As the environmental movement expanded in the 1970s and 1980s, Berlin’s urban ecologists also began to interact with a wide range of civil-society actors outside of the formal mechanisms of city government. Lachmund describes these actors as members of “regime communities”: political groups that coalesced around the new nature regime of biotope protection. Members of these communities included professionalized landscape planners as well as activists; the latter were organized both through established conservation groups and through more ephemeral, single-issue-oriented activists’ groups (Bürgerinitiativen). The Alternative Liste, a political party founded in 1978 that combined environmentalism with a broader critique of capitalism, also belonged among the regime communities of biotope protection. These actors appropriated ecological science when it was useful to them, but they also frequently came into conflict with it. In the late 1970s, for example, activists in the peripheral Berlin district of Gatow contested Sukopp’s claim that clear-cutting a particular forested area would result in higher biological diversity and an improved aesthetic experience.
In the 1980s and 1990s, the participation of these varied actors in Berlin’s nature-conservation planning process led to the identification of the Südgelände, the Johannisthal air field, the former railway site at Gleisdreieck, and other abandoned or undeveloped areas in both West and East Berlin as potential sites for a new kind of nature park. In contrast to the existing public parks (Volksparks), which continued to embody nineteenth-century ideals of healthful leisure and landscape aesthetics, these new parks were understood primarily as sites for the conservation of biodiversity and biotopes. In practice, ecological ideals were often compromised in order to provide services to urban residents, but the results were nonetheless distinctive. The most serious threat to ecological goals came not from the desire for more playgrounds and dog walks but from the rush to commercial development in the 1990s. Ambitious plans to preserve biotopes from development gave way to flexible mitigation agreements, in which developers were granted permission to damage or destroy biotopes in exchange for creating or enhancing green space elsewhere. Under these conditions, the ecological considerations that had become central to West Berlin’s landscape planning process in the 1980s began to lose ground to recreation and economic development.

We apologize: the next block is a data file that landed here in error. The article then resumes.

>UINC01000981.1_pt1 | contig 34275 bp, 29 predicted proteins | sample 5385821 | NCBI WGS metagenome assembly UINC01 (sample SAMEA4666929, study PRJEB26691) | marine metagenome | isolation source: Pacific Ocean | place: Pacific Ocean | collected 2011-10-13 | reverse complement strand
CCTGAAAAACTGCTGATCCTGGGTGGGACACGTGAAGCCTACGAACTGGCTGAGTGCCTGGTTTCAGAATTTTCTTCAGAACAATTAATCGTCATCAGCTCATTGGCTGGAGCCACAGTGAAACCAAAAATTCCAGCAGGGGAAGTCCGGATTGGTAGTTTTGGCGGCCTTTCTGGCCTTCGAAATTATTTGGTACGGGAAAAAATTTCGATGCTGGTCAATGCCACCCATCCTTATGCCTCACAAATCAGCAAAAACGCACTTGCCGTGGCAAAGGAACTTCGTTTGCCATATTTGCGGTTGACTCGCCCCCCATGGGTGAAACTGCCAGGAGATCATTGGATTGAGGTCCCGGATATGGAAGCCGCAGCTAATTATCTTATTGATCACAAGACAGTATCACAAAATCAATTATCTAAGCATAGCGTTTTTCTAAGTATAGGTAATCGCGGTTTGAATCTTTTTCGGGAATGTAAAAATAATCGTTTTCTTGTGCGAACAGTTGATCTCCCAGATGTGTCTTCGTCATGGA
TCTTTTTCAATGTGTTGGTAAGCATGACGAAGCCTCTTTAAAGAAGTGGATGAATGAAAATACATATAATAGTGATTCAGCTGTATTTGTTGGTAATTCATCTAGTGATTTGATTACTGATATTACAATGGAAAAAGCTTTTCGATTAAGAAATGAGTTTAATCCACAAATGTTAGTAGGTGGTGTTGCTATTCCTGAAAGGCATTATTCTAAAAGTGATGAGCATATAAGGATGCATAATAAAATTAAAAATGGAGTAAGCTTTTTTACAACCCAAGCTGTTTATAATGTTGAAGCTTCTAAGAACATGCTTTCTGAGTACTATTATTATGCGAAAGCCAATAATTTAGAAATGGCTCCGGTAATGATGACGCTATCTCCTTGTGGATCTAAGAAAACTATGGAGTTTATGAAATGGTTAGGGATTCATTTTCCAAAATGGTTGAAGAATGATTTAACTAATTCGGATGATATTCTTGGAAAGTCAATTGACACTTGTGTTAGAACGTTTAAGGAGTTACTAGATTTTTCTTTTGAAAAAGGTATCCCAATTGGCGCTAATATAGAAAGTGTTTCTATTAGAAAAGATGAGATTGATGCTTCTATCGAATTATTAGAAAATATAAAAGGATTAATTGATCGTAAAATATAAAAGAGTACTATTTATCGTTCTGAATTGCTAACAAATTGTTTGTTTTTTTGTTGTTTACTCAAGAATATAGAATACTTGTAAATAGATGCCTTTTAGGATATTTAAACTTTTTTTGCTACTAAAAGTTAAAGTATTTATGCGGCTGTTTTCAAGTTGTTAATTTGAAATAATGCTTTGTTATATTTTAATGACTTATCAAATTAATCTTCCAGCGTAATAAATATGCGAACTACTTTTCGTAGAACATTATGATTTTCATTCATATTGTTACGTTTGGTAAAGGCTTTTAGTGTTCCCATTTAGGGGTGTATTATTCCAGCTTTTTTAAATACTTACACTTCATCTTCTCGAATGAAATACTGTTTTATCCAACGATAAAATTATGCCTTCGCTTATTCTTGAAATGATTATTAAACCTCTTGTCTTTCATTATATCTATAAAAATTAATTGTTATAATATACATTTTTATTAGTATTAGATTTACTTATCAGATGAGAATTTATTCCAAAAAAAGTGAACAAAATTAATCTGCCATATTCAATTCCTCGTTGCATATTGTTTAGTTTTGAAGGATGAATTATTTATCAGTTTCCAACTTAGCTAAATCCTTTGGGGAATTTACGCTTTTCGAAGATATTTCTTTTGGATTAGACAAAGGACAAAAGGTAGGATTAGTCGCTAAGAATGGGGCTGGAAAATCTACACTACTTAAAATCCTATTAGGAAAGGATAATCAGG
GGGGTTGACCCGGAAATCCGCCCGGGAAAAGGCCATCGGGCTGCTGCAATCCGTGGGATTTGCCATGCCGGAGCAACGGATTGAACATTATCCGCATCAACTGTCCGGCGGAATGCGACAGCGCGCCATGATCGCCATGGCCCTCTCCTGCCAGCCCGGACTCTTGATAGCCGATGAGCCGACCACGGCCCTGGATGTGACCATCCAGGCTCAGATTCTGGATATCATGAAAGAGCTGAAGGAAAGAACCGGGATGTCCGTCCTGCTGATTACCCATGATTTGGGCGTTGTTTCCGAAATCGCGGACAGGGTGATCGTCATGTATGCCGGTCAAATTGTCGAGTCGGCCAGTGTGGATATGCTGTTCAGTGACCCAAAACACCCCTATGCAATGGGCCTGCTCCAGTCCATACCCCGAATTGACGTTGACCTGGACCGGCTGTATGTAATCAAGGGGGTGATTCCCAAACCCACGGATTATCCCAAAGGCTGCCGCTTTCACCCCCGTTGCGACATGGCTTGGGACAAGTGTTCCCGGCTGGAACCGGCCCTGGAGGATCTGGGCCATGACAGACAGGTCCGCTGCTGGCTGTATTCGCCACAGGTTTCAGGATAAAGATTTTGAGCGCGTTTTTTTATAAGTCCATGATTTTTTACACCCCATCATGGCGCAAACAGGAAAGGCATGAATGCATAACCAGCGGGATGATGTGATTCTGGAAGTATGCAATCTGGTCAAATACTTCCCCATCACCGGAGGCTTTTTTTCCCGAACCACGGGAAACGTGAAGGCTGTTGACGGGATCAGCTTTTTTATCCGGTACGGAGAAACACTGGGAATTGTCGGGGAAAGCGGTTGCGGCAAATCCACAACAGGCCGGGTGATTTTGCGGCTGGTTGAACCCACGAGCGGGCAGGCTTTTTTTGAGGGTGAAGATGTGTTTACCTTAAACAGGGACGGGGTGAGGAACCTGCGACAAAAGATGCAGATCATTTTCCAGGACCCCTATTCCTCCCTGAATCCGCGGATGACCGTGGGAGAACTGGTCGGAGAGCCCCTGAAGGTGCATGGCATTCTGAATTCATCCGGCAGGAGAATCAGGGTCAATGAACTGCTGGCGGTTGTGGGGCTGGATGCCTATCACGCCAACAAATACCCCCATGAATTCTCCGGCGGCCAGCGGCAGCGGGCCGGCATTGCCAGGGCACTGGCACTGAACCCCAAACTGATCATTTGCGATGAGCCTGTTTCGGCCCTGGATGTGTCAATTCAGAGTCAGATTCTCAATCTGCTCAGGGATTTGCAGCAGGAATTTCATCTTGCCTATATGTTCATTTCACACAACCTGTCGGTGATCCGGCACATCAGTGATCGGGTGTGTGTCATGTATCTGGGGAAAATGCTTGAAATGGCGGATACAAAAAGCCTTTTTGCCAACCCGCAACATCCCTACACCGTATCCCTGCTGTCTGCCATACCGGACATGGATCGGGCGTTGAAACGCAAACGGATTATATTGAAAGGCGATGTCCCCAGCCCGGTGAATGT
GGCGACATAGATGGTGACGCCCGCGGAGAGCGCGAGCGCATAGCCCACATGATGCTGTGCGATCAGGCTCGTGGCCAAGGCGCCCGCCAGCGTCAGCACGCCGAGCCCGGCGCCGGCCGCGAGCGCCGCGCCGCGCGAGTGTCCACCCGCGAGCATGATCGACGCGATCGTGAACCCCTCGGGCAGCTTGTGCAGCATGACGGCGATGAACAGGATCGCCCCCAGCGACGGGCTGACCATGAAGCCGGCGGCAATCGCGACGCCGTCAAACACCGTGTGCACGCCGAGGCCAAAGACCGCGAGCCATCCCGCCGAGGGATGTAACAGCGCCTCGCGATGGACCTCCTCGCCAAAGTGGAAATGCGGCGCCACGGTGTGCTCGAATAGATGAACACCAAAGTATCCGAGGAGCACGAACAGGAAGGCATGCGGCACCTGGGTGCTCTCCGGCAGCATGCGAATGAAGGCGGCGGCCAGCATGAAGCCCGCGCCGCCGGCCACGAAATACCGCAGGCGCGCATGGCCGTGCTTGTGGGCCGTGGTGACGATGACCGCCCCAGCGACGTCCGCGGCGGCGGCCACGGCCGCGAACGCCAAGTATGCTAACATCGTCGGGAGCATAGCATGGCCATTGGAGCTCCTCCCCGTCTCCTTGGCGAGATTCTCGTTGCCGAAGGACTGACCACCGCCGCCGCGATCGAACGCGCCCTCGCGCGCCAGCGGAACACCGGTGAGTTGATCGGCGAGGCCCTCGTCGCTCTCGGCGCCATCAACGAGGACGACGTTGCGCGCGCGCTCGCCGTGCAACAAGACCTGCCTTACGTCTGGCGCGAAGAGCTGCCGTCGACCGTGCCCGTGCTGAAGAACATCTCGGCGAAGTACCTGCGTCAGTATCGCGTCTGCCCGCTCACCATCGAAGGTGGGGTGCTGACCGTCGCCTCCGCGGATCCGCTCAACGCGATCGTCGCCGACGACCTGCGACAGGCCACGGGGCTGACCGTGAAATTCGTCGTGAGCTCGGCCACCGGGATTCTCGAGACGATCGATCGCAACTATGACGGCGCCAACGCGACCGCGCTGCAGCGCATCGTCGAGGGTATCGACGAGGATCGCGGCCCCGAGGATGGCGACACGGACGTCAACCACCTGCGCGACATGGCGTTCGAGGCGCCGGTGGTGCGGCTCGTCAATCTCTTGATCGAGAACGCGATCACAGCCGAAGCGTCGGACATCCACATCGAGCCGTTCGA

Greening Berlin is a tightly focused, empirically rich study of science and politics in a particular place, with some of the advantages and disadvantages of the genre. It has much to say about institutions, ideas, and practices but very little about individuals; even Sukopp, the book’s central figure, is only thinly sketched. It is extremely informative about the relationship between science and government, but only hints at the ways Berliners engaged with urban nature outside of scientific and bureaucratic contexts. Some of the analytic concepts that are introduced, such as “nature regimes”, are elaborated and deployed in useful ways; others are dropped too soon. The book’s title does not reflect its almost exclusive focus on West Berlin for the period before reunification. But no book can do everything and Greening Berlin does what it does very well. It will be essential reading for urban environmental historians and historians of ecology, and it is well worth a look for anyone interested in the history of Berlin or in the role of science in urban reform and environmental politics in the twentieth century. It would be a shame if it did not also find readers among those who are engaged in studying and caring for urban ecologies today.